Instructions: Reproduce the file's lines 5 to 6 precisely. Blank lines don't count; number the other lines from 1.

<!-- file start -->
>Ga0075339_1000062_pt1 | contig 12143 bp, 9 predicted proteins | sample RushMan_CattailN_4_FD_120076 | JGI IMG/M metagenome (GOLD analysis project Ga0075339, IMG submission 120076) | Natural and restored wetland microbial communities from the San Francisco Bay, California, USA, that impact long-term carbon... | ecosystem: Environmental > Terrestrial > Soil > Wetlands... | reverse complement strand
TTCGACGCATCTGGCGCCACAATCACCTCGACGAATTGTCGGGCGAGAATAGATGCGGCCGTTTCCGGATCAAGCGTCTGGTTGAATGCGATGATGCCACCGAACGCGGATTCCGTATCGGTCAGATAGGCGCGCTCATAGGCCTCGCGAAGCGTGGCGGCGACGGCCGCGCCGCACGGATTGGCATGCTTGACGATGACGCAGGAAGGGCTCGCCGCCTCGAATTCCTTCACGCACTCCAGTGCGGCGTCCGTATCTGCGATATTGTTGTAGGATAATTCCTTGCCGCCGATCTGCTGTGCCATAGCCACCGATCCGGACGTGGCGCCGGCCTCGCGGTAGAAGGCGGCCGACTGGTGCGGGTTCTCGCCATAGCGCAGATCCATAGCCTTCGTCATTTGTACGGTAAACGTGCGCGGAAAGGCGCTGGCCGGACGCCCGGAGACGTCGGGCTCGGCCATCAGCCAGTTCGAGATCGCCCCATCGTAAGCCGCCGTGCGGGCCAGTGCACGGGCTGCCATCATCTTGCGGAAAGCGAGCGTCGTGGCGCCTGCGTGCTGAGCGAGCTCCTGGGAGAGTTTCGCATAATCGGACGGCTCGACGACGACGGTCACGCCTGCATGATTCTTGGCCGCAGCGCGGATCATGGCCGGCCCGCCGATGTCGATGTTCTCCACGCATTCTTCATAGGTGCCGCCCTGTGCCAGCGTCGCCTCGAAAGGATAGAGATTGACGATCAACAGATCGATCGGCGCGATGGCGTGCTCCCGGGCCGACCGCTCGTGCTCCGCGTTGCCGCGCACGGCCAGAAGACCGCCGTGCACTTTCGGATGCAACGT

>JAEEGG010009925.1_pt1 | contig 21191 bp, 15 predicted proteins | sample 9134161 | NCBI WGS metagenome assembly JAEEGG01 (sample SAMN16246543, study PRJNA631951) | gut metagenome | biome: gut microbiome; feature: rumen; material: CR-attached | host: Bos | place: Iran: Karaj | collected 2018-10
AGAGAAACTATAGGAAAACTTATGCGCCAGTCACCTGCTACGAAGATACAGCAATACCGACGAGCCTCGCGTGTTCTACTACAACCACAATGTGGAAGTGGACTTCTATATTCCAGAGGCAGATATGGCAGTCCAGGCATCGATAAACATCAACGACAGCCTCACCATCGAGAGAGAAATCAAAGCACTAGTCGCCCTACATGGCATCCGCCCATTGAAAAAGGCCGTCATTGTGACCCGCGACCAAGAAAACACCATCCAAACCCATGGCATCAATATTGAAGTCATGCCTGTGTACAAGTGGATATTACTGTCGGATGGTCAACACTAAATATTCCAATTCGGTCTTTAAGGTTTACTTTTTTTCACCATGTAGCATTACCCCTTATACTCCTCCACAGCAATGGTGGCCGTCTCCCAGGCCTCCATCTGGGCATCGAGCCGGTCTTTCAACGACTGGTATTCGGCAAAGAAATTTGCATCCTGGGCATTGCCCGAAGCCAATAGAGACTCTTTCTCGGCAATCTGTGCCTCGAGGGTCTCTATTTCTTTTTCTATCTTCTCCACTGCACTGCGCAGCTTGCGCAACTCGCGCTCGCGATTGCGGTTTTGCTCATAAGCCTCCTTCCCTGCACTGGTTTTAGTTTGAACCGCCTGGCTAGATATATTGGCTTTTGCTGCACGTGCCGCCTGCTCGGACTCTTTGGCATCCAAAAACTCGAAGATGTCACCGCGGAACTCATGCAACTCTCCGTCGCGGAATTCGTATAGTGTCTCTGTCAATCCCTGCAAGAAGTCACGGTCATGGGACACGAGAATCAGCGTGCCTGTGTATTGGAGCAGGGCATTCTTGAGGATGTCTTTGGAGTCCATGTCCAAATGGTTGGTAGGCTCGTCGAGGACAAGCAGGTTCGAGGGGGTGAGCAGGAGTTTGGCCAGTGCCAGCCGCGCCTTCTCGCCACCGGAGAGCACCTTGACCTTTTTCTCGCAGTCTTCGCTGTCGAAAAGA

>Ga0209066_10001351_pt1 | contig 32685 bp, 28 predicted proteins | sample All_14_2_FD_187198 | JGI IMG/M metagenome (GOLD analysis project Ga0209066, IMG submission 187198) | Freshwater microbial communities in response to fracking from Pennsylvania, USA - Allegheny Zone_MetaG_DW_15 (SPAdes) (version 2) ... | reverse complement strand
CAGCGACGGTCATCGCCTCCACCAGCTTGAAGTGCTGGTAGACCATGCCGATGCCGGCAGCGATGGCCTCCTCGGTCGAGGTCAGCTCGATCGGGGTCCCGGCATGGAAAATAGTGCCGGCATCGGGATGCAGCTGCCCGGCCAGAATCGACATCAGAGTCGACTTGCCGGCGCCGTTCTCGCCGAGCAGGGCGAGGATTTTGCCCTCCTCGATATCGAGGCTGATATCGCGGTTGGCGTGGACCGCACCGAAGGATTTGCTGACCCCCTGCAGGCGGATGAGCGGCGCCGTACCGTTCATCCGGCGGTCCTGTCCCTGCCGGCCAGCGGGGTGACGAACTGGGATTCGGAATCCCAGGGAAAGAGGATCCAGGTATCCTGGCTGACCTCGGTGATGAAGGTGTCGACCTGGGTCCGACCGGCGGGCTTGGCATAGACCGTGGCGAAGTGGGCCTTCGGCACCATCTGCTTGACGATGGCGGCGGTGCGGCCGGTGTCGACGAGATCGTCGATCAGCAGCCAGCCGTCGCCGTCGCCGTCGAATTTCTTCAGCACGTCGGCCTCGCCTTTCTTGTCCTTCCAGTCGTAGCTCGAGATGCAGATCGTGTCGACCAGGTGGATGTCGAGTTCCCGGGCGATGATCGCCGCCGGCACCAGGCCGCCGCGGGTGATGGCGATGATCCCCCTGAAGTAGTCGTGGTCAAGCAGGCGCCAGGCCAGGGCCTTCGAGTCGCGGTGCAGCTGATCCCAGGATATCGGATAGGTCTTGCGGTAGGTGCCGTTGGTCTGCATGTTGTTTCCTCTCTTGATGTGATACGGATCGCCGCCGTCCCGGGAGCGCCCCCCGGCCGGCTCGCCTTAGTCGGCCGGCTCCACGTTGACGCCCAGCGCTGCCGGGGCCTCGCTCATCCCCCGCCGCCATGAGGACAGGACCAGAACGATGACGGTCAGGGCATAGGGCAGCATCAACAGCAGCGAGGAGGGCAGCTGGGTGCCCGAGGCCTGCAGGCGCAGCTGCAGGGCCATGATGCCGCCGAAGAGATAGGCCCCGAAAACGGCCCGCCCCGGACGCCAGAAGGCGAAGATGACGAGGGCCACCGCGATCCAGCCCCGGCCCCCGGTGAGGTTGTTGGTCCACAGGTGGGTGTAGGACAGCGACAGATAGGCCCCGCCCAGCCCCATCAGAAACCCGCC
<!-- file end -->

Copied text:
>Ga0209066_10001351_pt1 | contig 32685 bp, 28 predicted proteins | sample All_14_2_FD_187198 | JGI IMG/M metagenome (GOLD analysis project Ga0209066, IMG submission 187198) | Freshwater microbial communities in response to fracking from Pennsylvania, USA - Allegheny Zone_MetaG_DW_15 (SPAdes) (version 2) ... | reverse complement strand
CAGCGACGGTCATCGCCTCCACCAGCTTGAAGTGCTGGTAGACCATGCCGATGCCGGCAGCGATGGCCTCCTCGGTCGAGGTCAGCTCGATCGGGGTCCCGGCATGGAAAATAGTGCCGGCATCGGGATGCAGCTGCCCGGCCAGAATCGACATCAGAGTCGACTTGCCGGCGCCGTTCTCGCCGAGCAGGGCGAGGATTTTGCCCTCCTCGATATCGAGGCTGATATCGCGGTTGGCGTGGACCGCACCGAAGGATTTGCTGACCCCCTGCAGGCGGATGAGCGGCGCCGTACCGTTCATCCGGCGGTCCTGTCCCTGCCGGCCAGCGGGGTGACGAACTGGGATTCGGAATCCCAGGGAAAGAGGATCCAGGTATCCTGGCTGACCTCGGTGATGAAGGTGTCGACCTGGGTCCGACCGGCGGGCTTGGCATAGACCGTGGCGAAGTGGGCCTTCGGCACCATCTGCTTGACGATGGCGGCGGTGCGGCCGGTGTCGACGAGATCGTCGATCAGCAGCCAGCCGTCGCCGTCGCCGTCGAATTTCTTCAGCACGTCGGCCTCGCCTTTCTTGTCCTTCCAGTCGTAGCTCGAGATGCAGATCGTGTCGACCAGGTGGATGTCGAGTTCCCGGGCGATGATCGCCGCCGGCACCAGGCCGCCGCGGGTGATGGCGATGATCCCCCTGAAGTAGTCGTGGTCAAGCAGGCGCCAGGCCAGGGCCTTCGAGTCGCGGTGCAGCTGATCCCAGGATATCGGATAGGTCTTGCGGTAGGTGCCGTTGGTCTGCATGTTGTTTCCTCTCTTGATGTGATACGGATCGCCGCCGTCCCGGGAGCGCCCCCCGGCCGGCTCGCCTTAGTCGGCCGGCTCCACGTTGACGCCCAGCGCTGCCGGGGCCTCGCTCATCCCCCGCCGCCATGAGGACAGGACCAGAACGATGACGGTCAGGGCATAGGGCAGCATCAACAGCAGCGAGGAGGGCAGCTGGGTGCCCGAGGCCTGCAGGCGCAGCTGCAGGGCCATGATGCCGCCGAAGAGATAGGCCCCGAAAACGGCCCGCCCCGGACGCCAGAAGGCGAAGATGACGAGGGCCACCGCGATCCAGCCCCGGCCCCCGGTGAGGTTGTTGGTCCACAGGTGGGTGTAGGACAGCGACAGATAGGCCCCGCCCAGCCCCATCAGAAACCCGCC